By Barry Kavanagh, 17 October 2000
Have you read the John Symonds biography of Crowley?
The Great Beast.
Um, yeah and then it was updated as King of the Shadow Realm.
Uh-huh. Well, I read The Great Beast, I mean, you know, it’s a good biography, if you accept the fact that John Symonds clearly does not like Aleister Crowley. It’s kind of biased. There’s a new one that’s just come out which I’ve just started, which seems to be a bit more balanced. I’ve forgotten who it’s by but it’s one that’s just come out in the last month or so.
I heard that Lawrence Sutin, who wrote Divine Invasions: A Life of Philip K. Dick is doing one.
I’m not sure about that but –
– It might be just a rumour –
– That sounds interesting. Yeah, Crowley’s an interesting guy. I think that one of the problems with Crowley is the people who are interested in him, that you’ll get a lot of these little fucking middle class Satanists who are just trying to shock their mum and dad. They’ve heard that Aleister Crowley was “the wickedest man in the world” and so they say “Oh yeah, well I’m really into Crowley and I’m really into the philosophy of Charles Manson and I really like William Burroughs.” They don’t like William Burroughs because he was a brilliant writer, they like him because he shot his wife and did a lot of junk. It’s this kind of “Look at me, I’m being bad.”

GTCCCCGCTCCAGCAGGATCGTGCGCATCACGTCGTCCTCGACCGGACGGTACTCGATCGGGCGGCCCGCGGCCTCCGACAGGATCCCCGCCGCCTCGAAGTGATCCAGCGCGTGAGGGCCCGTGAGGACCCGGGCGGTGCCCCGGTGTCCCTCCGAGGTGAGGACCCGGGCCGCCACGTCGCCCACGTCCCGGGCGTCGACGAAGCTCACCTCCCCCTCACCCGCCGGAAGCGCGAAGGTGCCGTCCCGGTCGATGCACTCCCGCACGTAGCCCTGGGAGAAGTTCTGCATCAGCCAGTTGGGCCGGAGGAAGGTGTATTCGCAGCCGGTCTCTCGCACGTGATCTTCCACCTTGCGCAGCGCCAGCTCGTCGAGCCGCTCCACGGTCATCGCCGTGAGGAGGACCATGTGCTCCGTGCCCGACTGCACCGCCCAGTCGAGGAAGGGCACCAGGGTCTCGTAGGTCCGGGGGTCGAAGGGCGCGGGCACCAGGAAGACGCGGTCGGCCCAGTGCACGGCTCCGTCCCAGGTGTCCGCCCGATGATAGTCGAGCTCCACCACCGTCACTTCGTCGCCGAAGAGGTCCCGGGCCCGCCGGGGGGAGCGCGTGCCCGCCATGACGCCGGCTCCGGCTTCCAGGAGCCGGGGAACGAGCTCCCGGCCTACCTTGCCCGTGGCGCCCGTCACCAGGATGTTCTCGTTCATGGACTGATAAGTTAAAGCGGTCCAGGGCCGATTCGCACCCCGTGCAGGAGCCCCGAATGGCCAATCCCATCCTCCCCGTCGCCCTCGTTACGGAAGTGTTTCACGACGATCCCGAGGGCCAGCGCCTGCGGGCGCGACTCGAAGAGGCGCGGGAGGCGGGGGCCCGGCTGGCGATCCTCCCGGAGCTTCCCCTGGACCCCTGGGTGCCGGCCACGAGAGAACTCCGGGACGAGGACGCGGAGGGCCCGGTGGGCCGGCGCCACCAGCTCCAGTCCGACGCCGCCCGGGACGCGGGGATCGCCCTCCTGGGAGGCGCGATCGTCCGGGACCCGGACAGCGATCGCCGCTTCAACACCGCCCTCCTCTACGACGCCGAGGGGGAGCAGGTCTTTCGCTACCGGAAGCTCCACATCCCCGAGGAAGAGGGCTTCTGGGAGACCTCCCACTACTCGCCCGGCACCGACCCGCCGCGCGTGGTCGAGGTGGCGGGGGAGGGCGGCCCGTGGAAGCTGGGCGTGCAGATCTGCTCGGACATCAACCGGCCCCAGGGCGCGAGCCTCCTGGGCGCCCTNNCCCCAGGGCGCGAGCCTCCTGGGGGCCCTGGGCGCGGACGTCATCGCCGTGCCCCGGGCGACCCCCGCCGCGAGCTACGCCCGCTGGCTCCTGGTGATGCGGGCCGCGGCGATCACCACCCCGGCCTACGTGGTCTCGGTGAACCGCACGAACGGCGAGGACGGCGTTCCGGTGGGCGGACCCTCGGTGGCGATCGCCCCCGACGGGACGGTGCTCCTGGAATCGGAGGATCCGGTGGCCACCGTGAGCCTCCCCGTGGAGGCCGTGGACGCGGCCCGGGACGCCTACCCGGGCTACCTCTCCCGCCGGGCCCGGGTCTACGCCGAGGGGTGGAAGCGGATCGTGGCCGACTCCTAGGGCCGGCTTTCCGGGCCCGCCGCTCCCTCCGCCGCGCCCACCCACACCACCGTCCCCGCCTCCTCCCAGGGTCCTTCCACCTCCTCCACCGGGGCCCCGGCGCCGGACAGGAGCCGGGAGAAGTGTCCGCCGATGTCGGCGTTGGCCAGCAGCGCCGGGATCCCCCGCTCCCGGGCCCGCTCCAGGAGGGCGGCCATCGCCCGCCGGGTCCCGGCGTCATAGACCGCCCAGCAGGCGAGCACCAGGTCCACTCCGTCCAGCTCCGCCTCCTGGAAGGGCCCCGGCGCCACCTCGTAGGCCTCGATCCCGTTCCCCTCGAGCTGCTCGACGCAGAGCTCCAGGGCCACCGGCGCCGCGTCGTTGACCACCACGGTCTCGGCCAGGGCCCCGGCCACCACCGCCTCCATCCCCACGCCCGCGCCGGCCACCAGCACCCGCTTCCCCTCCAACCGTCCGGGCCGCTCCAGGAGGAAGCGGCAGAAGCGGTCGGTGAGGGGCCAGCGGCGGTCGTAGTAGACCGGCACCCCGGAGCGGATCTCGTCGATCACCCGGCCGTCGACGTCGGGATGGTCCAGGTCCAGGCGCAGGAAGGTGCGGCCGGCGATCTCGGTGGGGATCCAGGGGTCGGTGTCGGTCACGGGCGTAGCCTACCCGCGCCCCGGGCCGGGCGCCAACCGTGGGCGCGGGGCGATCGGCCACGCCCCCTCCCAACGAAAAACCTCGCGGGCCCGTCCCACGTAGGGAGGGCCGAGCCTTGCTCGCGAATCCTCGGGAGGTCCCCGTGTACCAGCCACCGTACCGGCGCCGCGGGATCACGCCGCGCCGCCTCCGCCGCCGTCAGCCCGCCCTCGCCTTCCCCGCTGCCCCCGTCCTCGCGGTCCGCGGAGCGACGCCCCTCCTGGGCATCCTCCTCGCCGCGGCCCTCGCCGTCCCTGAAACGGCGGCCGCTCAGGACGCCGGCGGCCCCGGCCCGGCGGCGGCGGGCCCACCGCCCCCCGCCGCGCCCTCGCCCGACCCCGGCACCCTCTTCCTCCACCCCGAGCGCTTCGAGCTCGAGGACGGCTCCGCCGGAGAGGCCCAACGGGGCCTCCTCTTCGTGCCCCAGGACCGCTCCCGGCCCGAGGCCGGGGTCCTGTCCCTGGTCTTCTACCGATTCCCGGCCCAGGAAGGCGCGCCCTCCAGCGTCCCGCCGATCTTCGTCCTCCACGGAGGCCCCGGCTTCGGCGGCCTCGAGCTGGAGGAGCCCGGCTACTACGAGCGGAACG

Yeah, I see it as very American as well, there’s so much Christianity [there] that they just take these symbols and you know, one creates the other, the extreme of Christianity creates this kind of satanic thing.
Oh sure, It’s like Anton Szandor La Vey, you know? Melinda Gebbie, who’s my girlfriend as well as a collaborator, she’s from San Francisco. She went over there and was meeting up with a lot of her old friends, a lot of the American underground artists, I mean ’cause she used to be one of them, and she was also hanging out with Carla La Vey, who she says is a very nice woman –
– That’s the daughter, is it?
Yeah but who has had to grow up being Satan’s daughter and she [Melinda] said that she actually saw La Vey’s house and you know, it’s a rubber Satan show. It’s carnival Satanism, it’s just anti-Christianity. That’s what I don’t like about – I mean, in the pure philosophy of Christianity, I find there’s a lot to recommend it, the same as there is in an awful lot of different schools of thought -but the actual religion Christianity is obviously something that is completely soul-destroying. It’s just a big a mistake to try and become the mirror image of it, “Oh you’re good, so we’ll be bad.” Because to some degree Satanism is purely a kind of disease of Christianity. You’ve got to really be Christian to believe in Satan.
There’s a Taoist principle where opposites create each other.
Yes, of course they do. I think that is absolutely spot-on. You couldn’t really argue with that. Yeah, opposites create each other, black creates white. All these dualities, that you can’t really have a single thought enter the world without its shadow following behind it immediately. No, I agree completely.
What are your thoughts on Crowley the man?
I think that he was a brilliant scholar. I think that it’s difficult to make a judgement of Crowley, mainly because he himself did almost everything he could to obscure his – I mean, he played up to all the rumours and the notoriety and for a while I think he thought “Oh well, all publicity is good publicity.” It didn’t actually work out like that.
He had a very painful end.